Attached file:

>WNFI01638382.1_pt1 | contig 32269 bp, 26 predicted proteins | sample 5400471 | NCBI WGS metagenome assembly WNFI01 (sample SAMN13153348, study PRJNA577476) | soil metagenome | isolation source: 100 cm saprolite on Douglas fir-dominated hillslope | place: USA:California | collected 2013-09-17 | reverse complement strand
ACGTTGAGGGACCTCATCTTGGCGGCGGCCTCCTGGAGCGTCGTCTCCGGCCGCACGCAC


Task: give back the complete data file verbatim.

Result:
>WNFI01638382.1_pt1 | contig 32269 bp, 26 predicted proteins | sample 5400471 | NCBI WGS metagenome assembly WNFI01 (sample SAMN13153348, study PRJNA577476) | soil metagenome | isolation source: 100 cm saprolite on Douglas fir-dominated hillslope | place: USA:California | collected 2013-09-17 | reverse complement strand
ACGTTGAGGGACCTCATCTTGGCGGCGGCCTCCTGGAGCGTCGTCTCCGGCCGCACGCAC